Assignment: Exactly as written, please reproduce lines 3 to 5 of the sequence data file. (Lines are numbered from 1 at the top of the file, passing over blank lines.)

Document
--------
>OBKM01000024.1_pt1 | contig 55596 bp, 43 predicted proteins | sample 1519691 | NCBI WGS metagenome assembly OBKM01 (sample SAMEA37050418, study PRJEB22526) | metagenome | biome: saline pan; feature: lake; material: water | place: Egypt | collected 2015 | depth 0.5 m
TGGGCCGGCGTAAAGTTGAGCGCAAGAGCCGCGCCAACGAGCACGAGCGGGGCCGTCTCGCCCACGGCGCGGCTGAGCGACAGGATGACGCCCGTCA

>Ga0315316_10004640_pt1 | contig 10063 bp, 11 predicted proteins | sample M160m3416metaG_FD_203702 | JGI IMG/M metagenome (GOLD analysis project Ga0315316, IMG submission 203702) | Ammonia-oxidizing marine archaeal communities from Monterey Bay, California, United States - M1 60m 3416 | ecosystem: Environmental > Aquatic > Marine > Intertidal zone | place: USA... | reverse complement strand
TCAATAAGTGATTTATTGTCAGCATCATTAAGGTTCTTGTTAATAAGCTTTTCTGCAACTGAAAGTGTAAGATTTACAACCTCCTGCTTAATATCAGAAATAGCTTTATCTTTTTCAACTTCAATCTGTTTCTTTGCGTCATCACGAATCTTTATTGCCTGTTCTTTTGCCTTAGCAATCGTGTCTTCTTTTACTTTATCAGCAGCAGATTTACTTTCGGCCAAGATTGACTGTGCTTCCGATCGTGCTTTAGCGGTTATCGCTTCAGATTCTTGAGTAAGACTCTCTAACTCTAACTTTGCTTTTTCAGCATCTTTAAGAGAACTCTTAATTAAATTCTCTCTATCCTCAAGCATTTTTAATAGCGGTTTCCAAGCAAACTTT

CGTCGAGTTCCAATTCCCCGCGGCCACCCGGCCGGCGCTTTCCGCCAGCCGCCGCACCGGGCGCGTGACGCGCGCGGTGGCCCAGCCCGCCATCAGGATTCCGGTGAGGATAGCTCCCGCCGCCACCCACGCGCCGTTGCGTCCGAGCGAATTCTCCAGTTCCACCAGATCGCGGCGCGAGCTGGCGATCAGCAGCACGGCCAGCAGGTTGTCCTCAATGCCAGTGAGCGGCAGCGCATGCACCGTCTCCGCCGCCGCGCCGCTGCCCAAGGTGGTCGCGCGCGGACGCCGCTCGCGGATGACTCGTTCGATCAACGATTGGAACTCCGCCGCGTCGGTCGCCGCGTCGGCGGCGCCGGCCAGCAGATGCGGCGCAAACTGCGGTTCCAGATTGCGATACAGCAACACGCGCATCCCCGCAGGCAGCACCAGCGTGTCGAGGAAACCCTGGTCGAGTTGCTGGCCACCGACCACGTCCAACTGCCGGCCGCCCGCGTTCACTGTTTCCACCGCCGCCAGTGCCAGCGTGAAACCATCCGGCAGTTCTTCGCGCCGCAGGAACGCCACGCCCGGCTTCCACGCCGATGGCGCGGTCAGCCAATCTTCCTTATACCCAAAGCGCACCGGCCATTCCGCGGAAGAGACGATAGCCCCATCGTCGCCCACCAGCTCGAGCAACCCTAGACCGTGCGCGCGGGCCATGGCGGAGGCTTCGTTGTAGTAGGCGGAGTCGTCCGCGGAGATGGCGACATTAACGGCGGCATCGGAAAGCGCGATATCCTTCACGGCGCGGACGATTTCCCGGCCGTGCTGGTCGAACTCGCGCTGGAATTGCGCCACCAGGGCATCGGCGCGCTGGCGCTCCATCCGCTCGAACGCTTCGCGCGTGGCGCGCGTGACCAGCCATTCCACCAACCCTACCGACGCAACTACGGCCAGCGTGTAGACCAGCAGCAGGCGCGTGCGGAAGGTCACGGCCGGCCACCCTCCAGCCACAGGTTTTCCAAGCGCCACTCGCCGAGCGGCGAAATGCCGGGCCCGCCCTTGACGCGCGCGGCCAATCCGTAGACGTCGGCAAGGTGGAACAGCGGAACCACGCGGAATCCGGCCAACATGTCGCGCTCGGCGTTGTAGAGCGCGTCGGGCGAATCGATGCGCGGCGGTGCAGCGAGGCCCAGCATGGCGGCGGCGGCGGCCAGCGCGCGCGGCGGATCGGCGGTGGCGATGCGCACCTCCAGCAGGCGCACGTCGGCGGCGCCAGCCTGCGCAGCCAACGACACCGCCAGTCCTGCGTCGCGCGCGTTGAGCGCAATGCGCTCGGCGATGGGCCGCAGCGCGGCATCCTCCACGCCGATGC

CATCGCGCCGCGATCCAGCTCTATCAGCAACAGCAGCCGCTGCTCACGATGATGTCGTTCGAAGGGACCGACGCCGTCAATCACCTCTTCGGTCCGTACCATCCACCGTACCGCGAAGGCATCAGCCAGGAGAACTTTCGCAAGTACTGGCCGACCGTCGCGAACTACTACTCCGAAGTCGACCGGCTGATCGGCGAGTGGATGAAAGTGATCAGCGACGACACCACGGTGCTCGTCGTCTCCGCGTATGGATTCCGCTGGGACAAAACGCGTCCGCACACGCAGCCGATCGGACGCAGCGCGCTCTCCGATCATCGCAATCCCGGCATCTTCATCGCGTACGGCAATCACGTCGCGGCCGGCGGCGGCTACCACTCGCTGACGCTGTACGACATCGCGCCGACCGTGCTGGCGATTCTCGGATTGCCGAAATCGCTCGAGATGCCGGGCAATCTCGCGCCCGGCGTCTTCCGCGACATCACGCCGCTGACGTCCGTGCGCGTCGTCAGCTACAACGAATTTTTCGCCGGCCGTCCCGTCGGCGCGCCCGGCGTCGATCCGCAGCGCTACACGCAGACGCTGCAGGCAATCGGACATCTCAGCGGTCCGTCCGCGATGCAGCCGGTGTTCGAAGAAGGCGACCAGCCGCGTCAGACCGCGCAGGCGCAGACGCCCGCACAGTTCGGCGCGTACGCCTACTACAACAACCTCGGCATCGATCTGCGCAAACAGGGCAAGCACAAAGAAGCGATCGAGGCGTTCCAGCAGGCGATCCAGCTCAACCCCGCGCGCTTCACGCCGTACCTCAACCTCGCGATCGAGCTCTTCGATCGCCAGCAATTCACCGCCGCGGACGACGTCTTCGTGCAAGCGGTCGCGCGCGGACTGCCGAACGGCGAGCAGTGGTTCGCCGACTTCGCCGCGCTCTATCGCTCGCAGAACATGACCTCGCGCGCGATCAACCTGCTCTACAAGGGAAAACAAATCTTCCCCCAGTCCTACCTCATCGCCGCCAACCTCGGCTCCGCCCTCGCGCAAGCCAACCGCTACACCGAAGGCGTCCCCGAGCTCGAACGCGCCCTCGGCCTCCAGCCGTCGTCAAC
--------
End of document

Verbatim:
>Ga0315316_10004640_pt1 | contig 10063 bp, 11 predicted proteins | sample M160m3416metaG_FD_203702 | JGI IMG/M metagenome (GOLD analysis project Ga0315316, IMG submission 203702) | Ammonia-oxidizing marine archaeal communities from Monterey Bay, California, United States - M1 60m 3416 | ecosystem: Environmental > Aquatic > Marine > Intertidal zone | place: USA... | reverse complement strand
TCAATAAGTGATTTATTGTCAGCATCATTAAGGTTCTTGTTAATAAGCTTTTCTGCAACTGAAAGTGTAAGATTTACAACCTCCTGCTTAATATCAGAAATAGCTTTATCTTTTTCAACTTCAATCTGTTTCTTTGCGTCATCACGAATCTTTATTGCCTGTTCTTTTGCCTTAGCAATCGTGTCTTCTTTTACTTTATCAGCAGCAGATTTACTTTCGGCCAAGATTGACTGTGCTTCCGATCGTGCTTTAGCGGTTATCGCTTCAGATTCTTGAGTAAGACTCTCTAACTCTAACTTTGCTTTTTCAGCATCTTTAAGAGAACTCTTAATTAAATTCTCTCTATCCTCAAGCATTTTTAATAGCGGTTTCCAAGCAAACTTT

CGTCGAGTTCCAATTCCCCGCGGCCACCCGGCCGGCGCTTTCCGCCAGCCGCCGCACCGGGCGCGTGACGCGCGCGGTGGCCCAGCCCGCCATCAGGATTCCGGTGAGGATAGCTCCCGCCGCCACCCACGCGCCGTTGCGTCCGAGCGAATTCTCCAGTTCCACCAGATCGCGGCGCGAGCTGGCGATCAGCAGCACGGCCAGCAGGTTGTCCTCAATGCCAGTGAGCGGCAGCGCATGCACCGTCTCCGCCGCCGCGCCGCTGCCCAAGGTGGTCGCGCGCGGACGCCGCTCGCGGATGACTCGTTCGATCAACGATTGGAACTCCGCCGCGTCGGTCGCCGCGTCGGCGGCGCCGGCCAGCAGATGCGGCGCAAACTGCGGTTCCAGATTGCGATACAGCAACACGCGCATCCCCGCAGGCAGCACCAGCGTGTCGAGGAAACCCTGGTCGAGTTGCTGGCCACCGACCACGTCCAACTGCCGGCCGCCCGCGTTCACTGTTTCCACCGCCGCCAGTGCCAGCGTGAAACCATCCGGCAGTTCTTCGCGCCGCAGGAACGCCACGCCCGGCTTCCACGCCGATGGCGCGGTCAGCCAATCTTCCTTATACCCAAAGCGCACCGGCCATTCCGCGGAAGAGACGATAGCCCCATCGTCGCCCACCAGCTCGAGCAACCCTAGACCGTGCGCGCGGGCCATGGCGGAGGCTTCGTTGTAGTAGGCGGAGTCGTCCGCGGAGATGGCGACATTAACGGCGGCATCGGAAAGCGCGATATCCTTCACGGCGCGGACGATTTCCCGGCCGTGCTGGTCGAACTCGCGCTGGAATTGCGCCACCAGGGCATCGGCGCGCTGGCGCTCCATCCGCTCGAACGCTTCGCGCGTGGCGCGCGTGACCAGCCATTCCACCAACCCTACCGACGCAACTACGGCCAGCGTGTAGACCAGCAGCAGGCGCGTGCGGAAGGTCACGGCCGGCCACCCTCCAGCCACAGGTTTTCCAAGCGCCACTCGCCGAGCGGCGAAATGCCGGGCCCGCCCTTGACGCGCGCGGCCAATCCGTAGACGTCGGCAAGGTGGAACAGCGGAACCACGCGGAATCCGGCCAACATGTCGCGCTCGGCGTTGTAGAGCGCGTCGGGCGAATCGATGCGCGGCGGTGCAGCGAGGCCCAGCATGGCGGCGGCGGCGGCCAGCGCGCGCGGCGGATCGGCGGTGGCGATGCGCACCTCCAGCAGGCGCACGTCGGCGGCGCCAGCCTGCGCAGCCAACGACACCGCCAGTCCTGCGTCGCGCGCGTTGAGCGCAATGCGCTCGGCGATGGGCCGCAGCGCGGCATCCTCCACGCCGATGC